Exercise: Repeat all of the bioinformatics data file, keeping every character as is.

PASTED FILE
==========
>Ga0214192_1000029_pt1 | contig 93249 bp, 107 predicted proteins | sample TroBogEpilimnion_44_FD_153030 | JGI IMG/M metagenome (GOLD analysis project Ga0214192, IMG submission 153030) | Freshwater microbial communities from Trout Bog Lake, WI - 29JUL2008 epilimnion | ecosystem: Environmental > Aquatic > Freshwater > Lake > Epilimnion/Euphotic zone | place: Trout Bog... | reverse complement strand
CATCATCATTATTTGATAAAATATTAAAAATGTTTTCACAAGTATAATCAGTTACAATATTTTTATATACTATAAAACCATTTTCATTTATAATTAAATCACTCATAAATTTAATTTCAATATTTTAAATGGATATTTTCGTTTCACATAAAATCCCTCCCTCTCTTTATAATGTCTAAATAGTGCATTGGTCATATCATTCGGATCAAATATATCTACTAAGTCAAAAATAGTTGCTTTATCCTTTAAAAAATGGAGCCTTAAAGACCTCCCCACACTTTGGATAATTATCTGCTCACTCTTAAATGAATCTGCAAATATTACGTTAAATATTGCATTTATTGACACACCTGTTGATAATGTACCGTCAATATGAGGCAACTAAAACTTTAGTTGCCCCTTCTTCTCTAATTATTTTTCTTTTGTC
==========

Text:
>Ga0214192_1000029_pt1 | contig 93249 bp, 107 predicted proteins | sample TroBogEpilimnion_44_FD_153030 | JGI IMG/M metagenome (GOLD analysis project Ga0214192, IMG submission 153030) | Freshwater microbial communities from Trout Bog Lake, WI - 29JUL2008 epilimnion | ecosystem: Environmental > Aquatic > Freshwater > Lake > Epilimnion/Euphotic zone | place: Trout Bog... | reverse complement strand
CATCATCATTATTTGATAAAATATTAAAAATGTTTTCACAAGTATAATCAGTTACAATATTTTTATATACTATAAAACCATTTTCATTTATAATTAAATCACTCATAAATTTAATTTCAATATTTTAAATGGATATTTTCGTTTCACATAAAATCCCTCCCTCTCTTTATAATGTCTAAATAGTGCATTGGTCATATCATTCGGATCAAATATATCTACTAAGTCAAAAATAGTTGCTTTATCCTTTAAAAAATGGAGCCTTAAAGACCTCCCCACACTTTGGATAATTATCTGCTCACTCTTAAATGAATCTGCAAATATTACGTTAAATATTGCATTTATTGACACACCTGTTGATAATGTACCGTCAATATGAGGCAACTAAAACTTTAGTTGCCCCTTCTTCTCTAATTATTTTTCTTTTGTC